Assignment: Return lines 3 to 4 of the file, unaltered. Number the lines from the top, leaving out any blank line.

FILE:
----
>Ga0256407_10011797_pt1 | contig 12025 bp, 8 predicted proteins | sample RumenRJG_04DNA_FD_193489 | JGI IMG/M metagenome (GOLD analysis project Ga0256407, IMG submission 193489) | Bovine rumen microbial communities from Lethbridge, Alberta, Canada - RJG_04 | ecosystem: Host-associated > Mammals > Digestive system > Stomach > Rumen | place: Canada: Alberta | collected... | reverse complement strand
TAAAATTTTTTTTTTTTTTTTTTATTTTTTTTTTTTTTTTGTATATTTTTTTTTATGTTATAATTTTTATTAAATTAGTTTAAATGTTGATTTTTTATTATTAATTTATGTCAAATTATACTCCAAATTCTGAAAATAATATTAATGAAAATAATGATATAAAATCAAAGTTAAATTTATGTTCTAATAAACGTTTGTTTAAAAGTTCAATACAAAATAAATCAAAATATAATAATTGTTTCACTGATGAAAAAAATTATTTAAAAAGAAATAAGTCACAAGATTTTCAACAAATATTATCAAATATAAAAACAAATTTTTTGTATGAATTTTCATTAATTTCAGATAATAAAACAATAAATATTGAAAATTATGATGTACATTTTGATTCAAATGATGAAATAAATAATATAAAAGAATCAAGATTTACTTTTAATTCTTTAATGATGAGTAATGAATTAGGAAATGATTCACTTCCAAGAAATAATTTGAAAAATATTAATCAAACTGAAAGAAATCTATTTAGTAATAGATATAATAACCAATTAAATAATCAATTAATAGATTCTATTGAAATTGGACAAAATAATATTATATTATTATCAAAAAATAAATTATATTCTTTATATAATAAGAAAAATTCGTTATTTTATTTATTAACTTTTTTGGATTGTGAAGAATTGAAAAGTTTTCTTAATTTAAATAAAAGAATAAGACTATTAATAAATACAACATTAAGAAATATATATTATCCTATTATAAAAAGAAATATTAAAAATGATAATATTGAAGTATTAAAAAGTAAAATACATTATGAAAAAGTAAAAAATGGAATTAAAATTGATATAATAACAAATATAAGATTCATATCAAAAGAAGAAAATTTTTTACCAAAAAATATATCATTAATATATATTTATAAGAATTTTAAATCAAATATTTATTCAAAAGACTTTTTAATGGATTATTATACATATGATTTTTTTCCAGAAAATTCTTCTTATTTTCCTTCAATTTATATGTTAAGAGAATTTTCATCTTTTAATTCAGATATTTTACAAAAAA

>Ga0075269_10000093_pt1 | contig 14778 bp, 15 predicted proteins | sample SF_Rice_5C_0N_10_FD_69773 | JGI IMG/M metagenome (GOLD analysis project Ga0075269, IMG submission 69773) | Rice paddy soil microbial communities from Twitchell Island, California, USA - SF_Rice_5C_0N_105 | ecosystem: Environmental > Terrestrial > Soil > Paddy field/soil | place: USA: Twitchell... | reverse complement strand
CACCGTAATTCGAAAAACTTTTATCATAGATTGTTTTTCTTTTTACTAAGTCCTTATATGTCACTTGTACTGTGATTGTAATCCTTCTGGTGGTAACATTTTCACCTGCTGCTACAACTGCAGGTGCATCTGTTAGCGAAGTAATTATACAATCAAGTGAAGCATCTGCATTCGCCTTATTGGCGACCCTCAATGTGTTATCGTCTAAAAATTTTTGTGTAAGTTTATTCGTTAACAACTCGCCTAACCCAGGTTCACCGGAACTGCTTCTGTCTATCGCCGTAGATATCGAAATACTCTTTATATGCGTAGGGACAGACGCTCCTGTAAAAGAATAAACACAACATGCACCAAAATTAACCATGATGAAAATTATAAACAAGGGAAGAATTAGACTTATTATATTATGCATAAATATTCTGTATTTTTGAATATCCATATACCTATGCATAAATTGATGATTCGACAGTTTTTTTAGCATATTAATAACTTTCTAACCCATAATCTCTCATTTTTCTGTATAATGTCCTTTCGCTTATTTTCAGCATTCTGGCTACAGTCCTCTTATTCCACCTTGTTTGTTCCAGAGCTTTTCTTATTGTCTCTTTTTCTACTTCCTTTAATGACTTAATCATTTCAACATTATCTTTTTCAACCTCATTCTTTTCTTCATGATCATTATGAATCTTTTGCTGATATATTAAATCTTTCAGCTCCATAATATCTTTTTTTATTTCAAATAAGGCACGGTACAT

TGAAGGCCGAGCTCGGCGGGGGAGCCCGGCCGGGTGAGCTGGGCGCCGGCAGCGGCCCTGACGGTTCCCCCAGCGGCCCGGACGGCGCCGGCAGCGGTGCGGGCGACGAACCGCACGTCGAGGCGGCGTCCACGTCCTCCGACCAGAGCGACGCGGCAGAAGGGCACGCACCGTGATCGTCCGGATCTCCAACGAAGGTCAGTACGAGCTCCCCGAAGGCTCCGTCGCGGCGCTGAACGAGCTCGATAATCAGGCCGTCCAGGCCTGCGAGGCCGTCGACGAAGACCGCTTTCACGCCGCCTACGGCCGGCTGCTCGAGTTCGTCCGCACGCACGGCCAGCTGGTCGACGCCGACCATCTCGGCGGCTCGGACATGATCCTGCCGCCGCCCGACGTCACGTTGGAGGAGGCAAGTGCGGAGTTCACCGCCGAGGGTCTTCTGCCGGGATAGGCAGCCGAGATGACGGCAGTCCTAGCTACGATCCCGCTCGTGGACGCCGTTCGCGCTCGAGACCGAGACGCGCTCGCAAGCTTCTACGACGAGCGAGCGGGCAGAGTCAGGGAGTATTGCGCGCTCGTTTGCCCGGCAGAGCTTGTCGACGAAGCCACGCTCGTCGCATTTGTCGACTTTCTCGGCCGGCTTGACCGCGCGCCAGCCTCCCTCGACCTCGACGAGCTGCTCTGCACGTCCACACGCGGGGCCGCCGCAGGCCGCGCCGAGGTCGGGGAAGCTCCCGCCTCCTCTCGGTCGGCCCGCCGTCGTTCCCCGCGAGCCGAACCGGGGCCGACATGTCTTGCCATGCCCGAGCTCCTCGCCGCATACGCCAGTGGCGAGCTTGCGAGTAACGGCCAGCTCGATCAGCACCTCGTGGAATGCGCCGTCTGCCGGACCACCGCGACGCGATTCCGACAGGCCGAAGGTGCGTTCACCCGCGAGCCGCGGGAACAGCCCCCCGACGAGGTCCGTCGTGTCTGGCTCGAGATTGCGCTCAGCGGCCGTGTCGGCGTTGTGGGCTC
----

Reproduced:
>Ga0075269_10000093_pt1 | contig 14778 bp, 15 predicted proteins | sample SF_Rice_5C_0N_10_FD_69773 | JGI IMG/M metagenome (GOLD analysis project Ga0075269, IMG submission 69773) | Rice paddy soil microbial communities from Twitchell Island, California, USA - SF_Rice_5C_0N_105 | ecosystem: Environmental > Terrestrial > Soil > Paddy field/soil | place: USA: Twitchell... | reverse complement strand
CACCGTAATTCGAAAAACTTTTATCATAGATTGTTTTTCTTTTTACTAAGTCCTTATATGTCACTTGTACTGTGATTGTAATCCTTCTGGTGGTAACATTTTCACCTGCTGCTACAACTGCAGGTGCATCTGTTAGCGAAGTAATTATACAATCAAGTGAAGCATCTGCATTCGCCTTATTGGCGACCCTCAATGTGTTATCGTCTAAAAATTTTTGTGTAAGTTTATTCGTTAACAACTCGCCTAACCCAGGTTCACCGGAACTGCTTCTGTCTATCGCCGTAGATATCGAAATACTCTTTATATGCGTAGGGACAGACGCTCCTGTAAAAGAATAAACACAACATGCACCAAAATTAACCATGATGAAAATTATAAACAAGGGAAGAATTAGACTTATTATATTATGCATAAATATTCTGTATTTTTGAATATCCATATACCTATGCATAAATTGATGATTCGACAGTTTTTTTAGCATATTAATAACTTTCTAACCCATAATCTCTCATTTTTCTGTATAATGTCCTTTCGCTTATTTTCAGCATTCTGGCTACAGTCCTCTTATTCCACCTTGTTTGTTCCAGAGCTTTTCTTATTGTCTCTTTTTCTACTTCCTTTAATGACTTAATCATTTCAACATTATCTTTTTCAACCTCATTCTTTTCTTCATGATCATTATGAATCTTTTGCTGATATATTAAATCTTTCAGCTCCATAATATCTTTTTTTATTTCAAATAAGGCACGGTACAT